I’m Warrant Officer Barbara Smith. I’m from Yarmouth, Nova Scotia. I’m a military policewoman and I’m currently posted to the Naval Military Police Group Headquarters in Ottawa, Ontario.
I’m Master Corporal Darryl Coughlin from Toledo, Ontario. I’m a military policeman working with the Canadian Forces National Investigation Service in Ottawa, Ontario.
SMITH: Military Police are sworn to uphold the laws of Canada and the code of service discipline. We’re dedicated to serving a global community of 90,000 regular and reserve-force members.
We handle everything from Internet cyber security to dockside patrols, from guarding our diplomatic missions overseas to directing traffic on convoy. Whether it’s investigating a domestic disturbance or a theft on base or securing and transporting enemy detainees, Canada’s Military Police members have a vital role to play.
COUGHLIN: Canadian Armed Forces members are there to protect Canada. As a Military Police member, you’re protecting those who protect Canada.
SMITH: On deployment, we go wherever our service men and women go. We also work with foreign law enforcement to help train and improve their ranks.
COUGHLIN: You’re constantly learning new skill sets, facing new challenges and upgrading your abilities.
I wanted the policing job and I also wanted to be in the military. I still wanted to be able to deploy and I found that the Military Police trade was the best opportunity for that. I could serve my community, serve the military community and serve abroad all while serving Canada.
SMITH: There are great opportunities for specialized postings. You could end up providing close protection for VIPs, handling security at one of Canada’s overseas embassies, or working undercover in one of our specialized investigative units. You could become an Air Marshall or an instructor who trains police forces in other countries.
COUGHLIN: You could work in Beijing, China… London, England… basically anywhere in the world where there’s a Canadian embassy.
SMITH: Before you can enroll in the Forces as a Military Police recruit, you’ll have to complete a community college diploma in Law and Security Administration, Police Foundations or a similar program from a recognized community college or CEGEP.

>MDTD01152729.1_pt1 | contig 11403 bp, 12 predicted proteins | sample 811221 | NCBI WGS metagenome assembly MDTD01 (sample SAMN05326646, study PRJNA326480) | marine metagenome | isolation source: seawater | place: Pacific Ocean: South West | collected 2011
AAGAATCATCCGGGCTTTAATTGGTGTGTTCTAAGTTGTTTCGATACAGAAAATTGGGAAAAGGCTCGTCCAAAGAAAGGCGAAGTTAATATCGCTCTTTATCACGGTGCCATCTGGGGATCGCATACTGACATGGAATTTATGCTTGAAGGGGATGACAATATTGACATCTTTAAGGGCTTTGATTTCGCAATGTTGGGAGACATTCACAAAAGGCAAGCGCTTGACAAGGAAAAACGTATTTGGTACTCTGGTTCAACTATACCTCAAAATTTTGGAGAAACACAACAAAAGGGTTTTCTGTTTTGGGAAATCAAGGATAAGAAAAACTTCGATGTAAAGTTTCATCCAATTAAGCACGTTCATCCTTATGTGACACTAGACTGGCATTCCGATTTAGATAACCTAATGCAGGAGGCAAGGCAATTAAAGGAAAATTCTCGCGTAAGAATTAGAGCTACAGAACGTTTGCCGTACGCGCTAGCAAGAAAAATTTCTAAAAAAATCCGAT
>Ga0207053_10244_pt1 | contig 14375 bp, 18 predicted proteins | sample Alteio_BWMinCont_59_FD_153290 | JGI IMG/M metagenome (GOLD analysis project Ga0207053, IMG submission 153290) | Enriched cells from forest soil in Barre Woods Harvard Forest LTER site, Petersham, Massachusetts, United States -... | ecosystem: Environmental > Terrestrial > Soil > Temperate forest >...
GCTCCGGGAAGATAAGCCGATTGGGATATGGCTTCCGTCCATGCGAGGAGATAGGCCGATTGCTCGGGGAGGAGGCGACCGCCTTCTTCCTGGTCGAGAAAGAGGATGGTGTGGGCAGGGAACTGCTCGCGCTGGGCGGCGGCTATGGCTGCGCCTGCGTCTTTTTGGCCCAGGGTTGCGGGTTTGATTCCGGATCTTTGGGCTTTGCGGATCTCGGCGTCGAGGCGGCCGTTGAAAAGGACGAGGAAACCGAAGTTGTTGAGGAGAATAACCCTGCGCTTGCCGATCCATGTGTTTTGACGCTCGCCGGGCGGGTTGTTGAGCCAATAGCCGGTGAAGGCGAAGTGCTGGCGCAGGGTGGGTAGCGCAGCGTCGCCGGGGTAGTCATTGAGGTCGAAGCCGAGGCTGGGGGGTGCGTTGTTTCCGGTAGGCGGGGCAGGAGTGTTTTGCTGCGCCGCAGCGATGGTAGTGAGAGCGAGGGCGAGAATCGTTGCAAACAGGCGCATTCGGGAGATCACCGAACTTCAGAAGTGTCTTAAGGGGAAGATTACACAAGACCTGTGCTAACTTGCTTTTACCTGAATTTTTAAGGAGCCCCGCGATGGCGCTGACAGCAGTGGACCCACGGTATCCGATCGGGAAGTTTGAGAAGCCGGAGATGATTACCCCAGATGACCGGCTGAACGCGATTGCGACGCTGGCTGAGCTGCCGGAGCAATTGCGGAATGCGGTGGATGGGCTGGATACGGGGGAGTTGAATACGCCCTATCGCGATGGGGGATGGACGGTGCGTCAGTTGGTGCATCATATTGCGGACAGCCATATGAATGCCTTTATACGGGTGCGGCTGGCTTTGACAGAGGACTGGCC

COUGHLIN: If you’re accepted, you’ll undergo basic military training in Saint-Jean, Quebec, then head to the Canadian Forces Military Police Academy in Borden, Ontario.
SMITH: The course at the Academy lasts six months. You’ll learn the basics of Canadian military and civilian law, emergency response, conflict mitigation, crime scene investigation and use of force. You’ll also learn the role of the Military Police in the Forces, in the community, in the courtroom and on the battlefield.
COUGHLIN: When you graduate from the Academy, you’ll be posted to your first detachment.
SMITH: Your first year as a provisional member of the Military Police is spent under close supervision at a police detachment on a Forces base in Canada. You’ll have a long list of benchmarks to pass to ensure you’re up to the job.
COUGHLIN: Once that initial year is up, you ride on your own and you’re able to get into more diverse training and experiences in the Military Police trade.
SMITH: My first posting was at CFB Halifax. I truly enjoyed my time on patrol there. The rush of a 911 call is incredible.
COUGHLIN: Within a detachment, you could be working as a court liaison officer or in a general investigations section. We have drug units, we have undercover operators – the sky’s the limit essentially.
SMITH: Currently, I’m a Police Operations Warrant Officer with the Naval Military Police Group Headquarters. On a day-to-day basis, I conduct quality assurance and police oversight on all police investigations across the Naval Military Police Group, for things such as impaired driving, common assault, fraud or other service offences.
COUGHLIN: You know, there’s no greater satisfaction than going home at the end of the day, knowing that you did something good. If the day’s been busy, you’ve been busy helping people. If the day’s been slow, then people haven’t needed your help and that’s just as satisfying.